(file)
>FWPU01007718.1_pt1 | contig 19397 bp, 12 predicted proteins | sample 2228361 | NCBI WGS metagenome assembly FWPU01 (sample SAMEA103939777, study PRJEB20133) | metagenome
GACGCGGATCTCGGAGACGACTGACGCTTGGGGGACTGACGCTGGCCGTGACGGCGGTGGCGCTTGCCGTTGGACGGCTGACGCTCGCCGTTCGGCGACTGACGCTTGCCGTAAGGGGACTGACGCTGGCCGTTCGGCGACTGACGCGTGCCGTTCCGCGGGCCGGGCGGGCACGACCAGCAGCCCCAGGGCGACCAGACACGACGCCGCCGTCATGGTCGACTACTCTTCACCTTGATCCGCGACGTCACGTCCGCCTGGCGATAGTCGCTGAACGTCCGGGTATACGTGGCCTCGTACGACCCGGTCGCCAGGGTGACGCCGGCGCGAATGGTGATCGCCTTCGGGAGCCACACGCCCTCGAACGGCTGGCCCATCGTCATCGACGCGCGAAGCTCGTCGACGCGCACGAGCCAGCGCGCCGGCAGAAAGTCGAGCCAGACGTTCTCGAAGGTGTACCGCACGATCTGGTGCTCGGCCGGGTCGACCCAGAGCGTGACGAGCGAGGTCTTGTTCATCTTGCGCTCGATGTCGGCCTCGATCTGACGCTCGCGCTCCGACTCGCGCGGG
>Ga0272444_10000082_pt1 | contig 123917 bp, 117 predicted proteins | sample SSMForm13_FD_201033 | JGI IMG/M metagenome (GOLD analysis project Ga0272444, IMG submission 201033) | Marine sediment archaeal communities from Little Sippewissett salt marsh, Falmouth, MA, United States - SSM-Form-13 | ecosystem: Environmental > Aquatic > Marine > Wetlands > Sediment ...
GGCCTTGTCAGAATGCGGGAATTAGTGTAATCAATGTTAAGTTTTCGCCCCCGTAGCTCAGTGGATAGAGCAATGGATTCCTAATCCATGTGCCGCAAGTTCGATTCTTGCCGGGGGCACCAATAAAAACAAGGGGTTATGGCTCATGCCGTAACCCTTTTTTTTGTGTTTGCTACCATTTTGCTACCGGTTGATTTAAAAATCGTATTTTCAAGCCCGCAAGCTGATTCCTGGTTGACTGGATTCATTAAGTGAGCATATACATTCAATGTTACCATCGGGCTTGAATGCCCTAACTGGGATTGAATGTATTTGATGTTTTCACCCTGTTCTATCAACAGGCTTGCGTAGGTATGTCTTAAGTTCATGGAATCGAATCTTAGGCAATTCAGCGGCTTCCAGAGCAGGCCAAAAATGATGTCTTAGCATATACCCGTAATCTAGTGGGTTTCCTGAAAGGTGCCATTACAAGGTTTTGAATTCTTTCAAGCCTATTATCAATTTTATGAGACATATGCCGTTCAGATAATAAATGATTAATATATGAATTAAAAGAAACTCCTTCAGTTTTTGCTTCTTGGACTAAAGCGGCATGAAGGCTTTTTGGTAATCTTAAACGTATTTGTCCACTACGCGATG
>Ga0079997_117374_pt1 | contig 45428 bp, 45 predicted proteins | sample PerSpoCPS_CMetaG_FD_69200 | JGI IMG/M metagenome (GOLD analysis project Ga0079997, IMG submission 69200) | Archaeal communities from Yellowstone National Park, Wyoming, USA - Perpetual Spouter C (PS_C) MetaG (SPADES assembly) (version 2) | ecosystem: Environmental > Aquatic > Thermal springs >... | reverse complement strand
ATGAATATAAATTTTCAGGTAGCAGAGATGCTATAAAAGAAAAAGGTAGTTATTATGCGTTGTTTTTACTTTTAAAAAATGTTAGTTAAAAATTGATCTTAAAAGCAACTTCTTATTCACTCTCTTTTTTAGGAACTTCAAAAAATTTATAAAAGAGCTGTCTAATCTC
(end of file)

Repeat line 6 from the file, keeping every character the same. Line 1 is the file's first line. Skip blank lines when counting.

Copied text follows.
ATGAATATAAATTTTCAGGTAGCAGAGATGCTATAAAAGAAAAAGGTAGTTATTATGCGTTGTTTTTACTTTTAAAAAATGTTAGTTAAAAATTGATCTTAAAAGCAACTTCTTATTCACTCTCTTTTTTAGGAACTTCAAAAAATTTATAAAAGAGCTGTCTAATCTC